Critchfield takes helm as new city attorney
Mar 07, 2018 02:15PM
● By Shaun Delliskave
G. L. Critchfield takes the helm of the Murray City Attorney’s office with 19 years as Deputy City Attorney. (Shaun Delliskave/City Journals)
In the legendary western film “A Fistful of Dollars,” the protagonist, played by Clint Eastwood, is imperturbable and has a strong sense of justice; the character is also known as the “man with no name.” Murray’s new city attorney is also unflappable with a devotion to justice, but with a slight variation in the name thing: he goes by G. L.
G. L. Critchfield was appointed by Mayor Blair Camp to take over the city attorney’s role after Frank Nakamura’s retirement. Critchfield worked with Nakamura for over 19 years as the deputy city attorney.
“Mayor Camp and the city council have been very supportive and have made the transition a great experience,” said Critchfield.
“He has provided many years of services to the city in the role of deputy city attorney,” Camp said. “And I believe he will do exceptionally well in this new position.”
Critchfield’s office is organized into the civil division and the criminal division. The Murray City Attorney’s Office represents the mayor, city council, city departments, boards, and commissions in handling the legal business of the city, similar to that of the general counsel of a large private corporation. The criminal division prosecutes misdemeanors and infractions of state laws and city ordinances.
Prior to coming to Murray City, Critchfield spent four years as a trial lawyer, where his experience included criminal defense and criminal prosecution. In 1997, Critchfield was hired as city prosecutor for Murray. Eighteen months later he was promoted to deputy city attorney, and he has held that position ever since.
“At Murray City, every issue we face is a collaboration with other city staff and elected officials,” noted Critchfield.
One of Critchfield’s earliest assignments was also his most meaningful. Then-Mayor Lynn Pett had sought to address the two toxic smelters where Intermountain Medical Center now stands. In a first for a municipality, Murray took the initiative and sought help from the Environmental Protection Agency. Since the city took such an active position, EPA officials made changes in federal law that allowed Murray to become the lead agency in cleaning up the site. Critchfield was involved with much of the legal wrangling.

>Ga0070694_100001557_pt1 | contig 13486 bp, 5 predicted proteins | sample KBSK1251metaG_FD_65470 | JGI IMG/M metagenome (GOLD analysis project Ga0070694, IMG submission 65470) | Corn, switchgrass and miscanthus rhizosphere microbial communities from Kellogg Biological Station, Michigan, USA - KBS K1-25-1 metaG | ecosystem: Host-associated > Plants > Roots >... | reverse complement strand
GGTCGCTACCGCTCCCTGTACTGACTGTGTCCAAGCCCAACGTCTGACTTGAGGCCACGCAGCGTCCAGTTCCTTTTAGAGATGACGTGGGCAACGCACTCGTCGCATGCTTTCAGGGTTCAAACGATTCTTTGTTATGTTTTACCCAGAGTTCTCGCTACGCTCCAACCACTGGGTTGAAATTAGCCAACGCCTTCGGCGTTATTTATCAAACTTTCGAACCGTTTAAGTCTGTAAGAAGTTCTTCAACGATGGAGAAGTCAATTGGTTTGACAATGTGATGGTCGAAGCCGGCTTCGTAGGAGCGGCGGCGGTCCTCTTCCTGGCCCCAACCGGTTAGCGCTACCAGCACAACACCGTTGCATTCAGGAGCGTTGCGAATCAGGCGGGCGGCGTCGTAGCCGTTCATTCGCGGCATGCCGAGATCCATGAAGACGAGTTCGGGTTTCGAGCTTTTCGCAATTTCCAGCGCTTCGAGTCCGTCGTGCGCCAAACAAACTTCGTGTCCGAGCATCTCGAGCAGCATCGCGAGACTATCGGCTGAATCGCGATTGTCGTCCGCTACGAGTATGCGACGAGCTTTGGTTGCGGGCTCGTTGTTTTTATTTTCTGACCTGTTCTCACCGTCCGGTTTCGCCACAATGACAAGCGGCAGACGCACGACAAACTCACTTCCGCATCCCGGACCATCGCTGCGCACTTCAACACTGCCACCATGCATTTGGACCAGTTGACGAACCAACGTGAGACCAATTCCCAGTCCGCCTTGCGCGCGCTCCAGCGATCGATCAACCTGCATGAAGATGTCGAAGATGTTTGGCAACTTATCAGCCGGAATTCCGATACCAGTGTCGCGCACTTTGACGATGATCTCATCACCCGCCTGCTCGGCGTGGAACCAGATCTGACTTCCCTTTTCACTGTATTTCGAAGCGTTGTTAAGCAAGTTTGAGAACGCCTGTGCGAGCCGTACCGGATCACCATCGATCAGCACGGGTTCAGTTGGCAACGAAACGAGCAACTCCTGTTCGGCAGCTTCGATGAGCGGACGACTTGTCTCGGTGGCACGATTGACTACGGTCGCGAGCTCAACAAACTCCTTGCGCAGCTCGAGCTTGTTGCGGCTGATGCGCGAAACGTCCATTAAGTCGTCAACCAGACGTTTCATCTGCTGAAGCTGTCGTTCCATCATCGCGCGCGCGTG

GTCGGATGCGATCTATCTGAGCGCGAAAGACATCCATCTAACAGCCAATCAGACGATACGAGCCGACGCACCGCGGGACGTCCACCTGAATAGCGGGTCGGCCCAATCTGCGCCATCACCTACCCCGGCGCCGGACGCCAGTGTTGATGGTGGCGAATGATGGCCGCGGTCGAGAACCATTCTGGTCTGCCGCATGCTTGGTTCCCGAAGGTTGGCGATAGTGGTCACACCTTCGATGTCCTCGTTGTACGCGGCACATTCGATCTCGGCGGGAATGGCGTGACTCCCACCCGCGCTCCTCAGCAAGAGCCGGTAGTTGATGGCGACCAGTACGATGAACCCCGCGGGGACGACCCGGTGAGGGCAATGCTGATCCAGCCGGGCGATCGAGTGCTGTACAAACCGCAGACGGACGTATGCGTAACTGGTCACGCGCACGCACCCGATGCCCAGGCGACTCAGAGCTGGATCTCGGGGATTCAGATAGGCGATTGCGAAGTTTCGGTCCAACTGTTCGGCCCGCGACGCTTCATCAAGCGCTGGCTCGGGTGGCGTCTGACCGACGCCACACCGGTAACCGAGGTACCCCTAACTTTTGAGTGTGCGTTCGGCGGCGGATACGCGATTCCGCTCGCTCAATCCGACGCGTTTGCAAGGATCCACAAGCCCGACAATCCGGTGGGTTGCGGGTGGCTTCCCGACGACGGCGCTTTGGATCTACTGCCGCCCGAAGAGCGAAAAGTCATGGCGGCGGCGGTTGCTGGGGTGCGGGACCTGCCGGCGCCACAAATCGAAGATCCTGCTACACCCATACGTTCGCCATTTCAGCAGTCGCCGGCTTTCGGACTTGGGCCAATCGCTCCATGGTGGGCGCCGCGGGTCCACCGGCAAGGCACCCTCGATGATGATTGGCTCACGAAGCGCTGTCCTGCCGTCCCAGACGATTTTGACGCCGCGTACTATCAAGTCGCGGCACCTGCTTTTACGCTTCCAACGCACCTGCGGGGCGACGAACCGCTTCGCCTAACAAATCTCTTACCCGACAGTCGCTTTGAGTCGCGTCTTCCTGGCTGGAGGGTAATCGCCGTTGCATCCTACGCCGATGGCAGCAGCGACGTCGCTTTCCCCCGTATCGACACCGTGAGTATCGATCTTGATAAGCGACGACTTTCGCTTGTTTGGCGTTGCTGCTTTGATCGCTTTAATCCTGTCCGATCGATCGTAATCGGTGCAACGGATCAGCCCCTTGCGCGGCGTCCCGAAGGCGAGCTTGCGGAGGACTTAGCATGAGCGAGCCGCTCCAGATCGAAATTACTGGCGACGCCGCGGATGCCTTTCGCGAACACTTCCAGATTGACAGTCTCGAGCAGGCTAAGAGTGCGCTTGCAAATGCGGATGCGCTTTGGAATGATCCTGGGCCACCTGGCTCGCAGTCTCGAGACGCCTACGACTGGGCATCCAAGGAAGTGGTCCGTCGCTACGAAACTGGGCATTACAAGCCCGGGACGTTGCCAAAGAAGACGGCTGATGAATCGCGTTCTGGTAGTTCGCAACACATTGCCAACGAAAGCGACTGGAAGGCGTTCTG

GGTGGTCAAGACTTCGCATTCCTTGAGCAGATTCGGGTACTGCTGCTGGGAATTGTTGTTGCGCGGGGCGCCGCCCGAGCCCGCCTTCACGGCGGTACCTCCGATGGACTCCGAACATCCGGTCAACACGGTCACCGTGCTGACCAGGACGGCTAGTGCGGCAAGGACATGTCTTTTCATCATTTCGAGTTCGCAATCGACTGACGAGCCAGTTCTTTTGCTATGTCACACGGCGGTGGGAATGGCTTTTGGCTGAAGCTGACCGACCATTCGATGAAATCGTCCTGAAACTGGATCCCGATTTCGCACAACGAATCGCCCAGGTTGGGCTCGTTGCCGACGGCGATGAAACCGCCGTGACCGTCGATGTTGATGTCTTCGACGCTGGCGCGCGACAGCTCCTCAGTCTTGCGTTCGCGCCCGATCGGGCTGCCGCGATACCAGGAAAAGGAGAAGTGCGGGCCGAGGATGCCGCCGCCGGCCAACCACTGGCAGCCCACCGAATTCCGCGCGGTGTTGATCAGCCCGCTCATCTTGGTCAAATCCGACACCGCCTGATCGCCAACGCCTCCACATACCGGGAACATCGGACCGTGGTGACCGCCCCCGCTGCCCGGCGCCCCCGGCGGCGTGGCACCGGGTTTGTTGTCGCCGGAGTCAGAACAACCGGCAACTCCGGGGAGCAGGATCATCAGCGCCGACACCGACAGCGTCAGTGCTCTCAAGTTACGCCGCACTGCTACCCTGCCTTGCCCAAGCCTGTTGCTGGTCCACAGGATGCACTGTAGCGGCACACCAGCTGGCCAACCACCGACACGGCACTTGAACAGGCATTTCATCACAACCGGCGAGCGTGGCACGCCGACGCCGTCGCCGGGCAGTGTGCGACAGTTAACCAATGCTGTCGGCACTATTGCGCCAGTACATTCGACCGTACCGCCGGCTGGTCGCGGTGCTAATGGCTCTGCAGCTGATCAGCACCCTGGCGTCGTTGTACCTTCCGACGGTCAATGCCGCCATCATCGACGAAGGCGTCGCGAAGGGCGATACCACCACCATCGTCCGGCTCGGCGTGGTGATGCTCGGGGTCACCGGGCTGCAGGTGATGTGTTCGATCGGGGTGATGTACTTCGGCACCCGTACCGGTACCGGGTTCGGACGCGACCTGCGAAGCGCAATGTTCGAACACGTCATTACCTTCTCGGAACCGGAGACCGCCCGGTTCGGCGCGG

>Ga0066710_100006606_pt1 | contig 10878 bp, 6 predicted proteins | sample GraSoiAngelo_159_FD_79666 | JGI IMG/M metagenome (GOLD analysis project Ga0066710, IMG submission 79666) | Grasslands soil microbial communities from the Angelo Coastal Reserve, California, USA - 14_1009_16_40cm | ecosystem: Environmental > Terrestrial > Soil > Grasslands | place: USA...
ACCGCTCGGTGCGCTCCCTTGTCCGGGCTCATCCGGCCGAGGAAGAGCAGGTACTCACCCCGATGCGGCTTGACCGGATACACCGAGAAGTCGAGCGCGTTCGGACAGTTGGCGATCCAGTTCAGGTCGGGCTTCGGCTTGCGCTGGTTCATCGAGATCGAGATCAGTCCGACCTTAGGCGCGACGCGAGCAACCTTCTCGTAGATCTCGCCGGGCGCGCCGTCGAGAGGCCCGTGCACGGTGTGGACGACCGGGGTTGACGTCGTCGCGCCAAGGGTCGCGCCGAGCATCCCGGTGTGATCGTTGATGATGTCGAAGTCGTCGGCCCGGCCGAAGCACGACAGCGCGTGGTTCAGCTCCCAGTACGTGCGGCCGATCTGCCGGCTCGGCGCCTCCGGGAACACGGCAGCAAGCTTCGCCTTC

“I am very proud of the work we took over and continued that had been begun by former Mayor Lynn Pett and his staff that resulted in the redevelopment of the smelter site,” said Critchfield.
Critchfield likes to keep his life balanced. “My wife, Becky, has been the biggest influence in my life. Marrying her was the greatest decision I will ever make. She keeps me grounded and reminds me that a proper perspective keeps the proper balance.”
“My greatest mentor was my former boss, City Attorney Frank Nakamura. Frank is first and foremost a wonderful person of great integrity. He emphasized having the proper work-family balance and to always take the high road.” Indeed, Critchfield will have big shoes to fill as Nakamura took great strides to make Murray City transparent in its dealings and recognized for having the least amount of closed meetings in the state.
Critchfield intends to build on what Nakamura started. “I had the good fortune to work for two previous city attorneys whose combined careers as city attorney for Murray span at least 40 years. They provided the highest quality legal services with the utmost professionalism. I intend to continue this tradition of delivering quality legal services to city officials and city staff.”
When not in the office, Critchfield states he likes to spend time with his family, which includes occasional travel to visit his adult children and grandchildren who live outside of Utah. Critchfield also noted, “And nothing beats an evening with my wife.”